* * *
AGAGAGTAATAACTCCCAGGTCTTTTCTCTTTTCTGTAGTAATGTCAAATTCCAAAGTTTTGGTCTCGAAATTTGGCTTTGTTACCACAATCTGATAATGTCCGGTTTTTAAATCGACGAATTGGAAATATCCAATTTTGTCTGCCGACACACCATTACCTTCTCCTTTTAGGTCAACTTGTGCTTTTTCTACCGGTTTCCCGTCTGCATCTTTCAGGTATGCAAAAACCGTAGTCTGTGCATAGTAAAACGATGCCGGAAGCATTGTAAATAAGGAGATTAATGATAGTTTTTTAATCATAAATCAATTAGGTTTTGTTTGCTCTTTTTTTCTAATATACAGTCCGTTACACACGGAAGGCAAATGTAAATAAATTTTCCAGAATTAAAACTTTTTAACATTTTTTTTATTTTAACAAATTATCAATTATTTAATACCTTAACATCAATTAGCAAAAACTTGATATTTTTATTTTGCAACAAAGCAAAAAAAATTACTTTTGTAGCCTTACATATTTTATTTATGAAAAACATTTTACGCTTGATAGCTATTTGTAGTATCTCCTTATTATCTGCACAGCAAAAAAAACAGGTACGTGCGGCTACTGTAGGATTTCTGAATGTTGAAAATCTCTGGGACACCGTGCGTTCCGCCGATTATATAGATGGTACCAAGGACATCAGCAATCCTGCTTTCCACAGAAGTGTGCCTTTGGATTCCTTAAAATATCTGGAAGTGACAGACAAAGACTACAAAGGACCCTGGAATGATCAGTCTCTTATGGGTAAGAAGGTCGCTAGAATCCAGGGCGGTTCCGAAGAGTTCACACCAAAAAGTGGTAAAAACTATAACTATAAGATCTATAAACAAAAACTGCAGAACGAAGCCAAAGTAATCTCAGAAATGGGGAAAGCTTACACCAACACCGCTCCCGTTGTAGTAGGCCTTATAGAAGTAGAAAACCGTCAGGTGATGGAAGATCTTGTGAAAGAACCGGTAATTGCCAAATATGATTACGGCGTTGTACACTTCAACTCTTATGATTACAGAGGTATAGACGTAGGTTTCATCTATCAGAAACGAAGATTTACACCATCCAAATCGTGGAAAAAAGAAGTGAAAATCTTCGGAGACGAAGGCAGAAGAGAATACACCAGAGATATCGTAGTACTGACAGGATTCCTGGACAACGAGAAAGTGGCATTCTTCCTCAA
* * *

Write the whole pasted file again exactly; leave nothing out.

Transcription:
AGAGAGTAATAACTCCCAGGTCTTTTCTCTTTTCTGTAGTAATGTCAAATTCCAAAGTTTTGGTCTCGAAATTTGGCTTTGTTACCACAATCTGATAATGTCCGGTTTTTAAATCGACGAATTGGAAATATCCAATTTTGTCTGCCGACACACCATTACCTTCTCCTTTTAGGTCAACTTGTGCTTTTTCTACCGGTTTCCCGTCTGCATCTTTCAGGTATGCAAAAACCGTAGTCTGTGCATAGTAAAACGATGCCGGAAGCATTGTAAATAAGGAGATTAATGATAGTTTTTTAATCATAAATCAATTAGGTTTTGTTTGCTCTTTTTTTCTAATATACAGTCCGTTACACACGGAAGGCAAATGTAAATAAATTTTCCAGAATTAAAACTTTTTAACATTTTTTTTATTTTAACAAATTATCAATTATTTAATACCTTAACATCAATTAGCAAAAACTTGATATTTTTATTTTGCAACAAAGCAAAAAAAATTACTTTTGTAGCCTTACATATTTTATTTATGAAAAACATTTTACGCTTGATAGCTATTTGTAGTATCTCCTTATTATCTGCACAGCAAAAAAAACAGGTACGTGCGGCTACTGTAGGATTTCTGAATGTTGAAAATCTCTGGGACACCGTGCGTTCCGCCGATTATATAGATGGTACCAAGGACATCAGCAATCCTGCTTTCCACAGAAGTGTGCCTTTGGATTCCTTAAAATATCTGGAAGTGACAGACAAAGACTACAAAGGACCCTGGAATGATCAGTCTCTTATGGGTAAGAAGGTCGCTAGAATCCAGGGCGGTTCCGAAGAGTTCACACCAAAAAGTGGTAAAAACTATAACTATAAGATCTATAAACAAAAACTGCAGAACGAAGCCAAAGTAATCTCAGAAATGGGGAAAGCTTACACCAACACCGCTCCCGTTGTAGTAGGCCTTATAGAAGTAGAAAACCGTCAGGTGATGGAAGATCTTGTGAAAGAACCGGTAATTGCCAAATATGATTACGGCGTTGTACACTTCAACTCTTATGATTACAGAGGTATAGACGTAGGTTTCATCTATCAGAAACGAAGATTTACACCATCCAAATCGTGGAAAAAAGAAGTGAAAATCTTCGGAGACGAAGGCAGAAGAGAATACACCAGAGATATCGTAGTACTGACAGGATTCCTGGACAACGAGAAAGTGGCATTCTTCCTCAA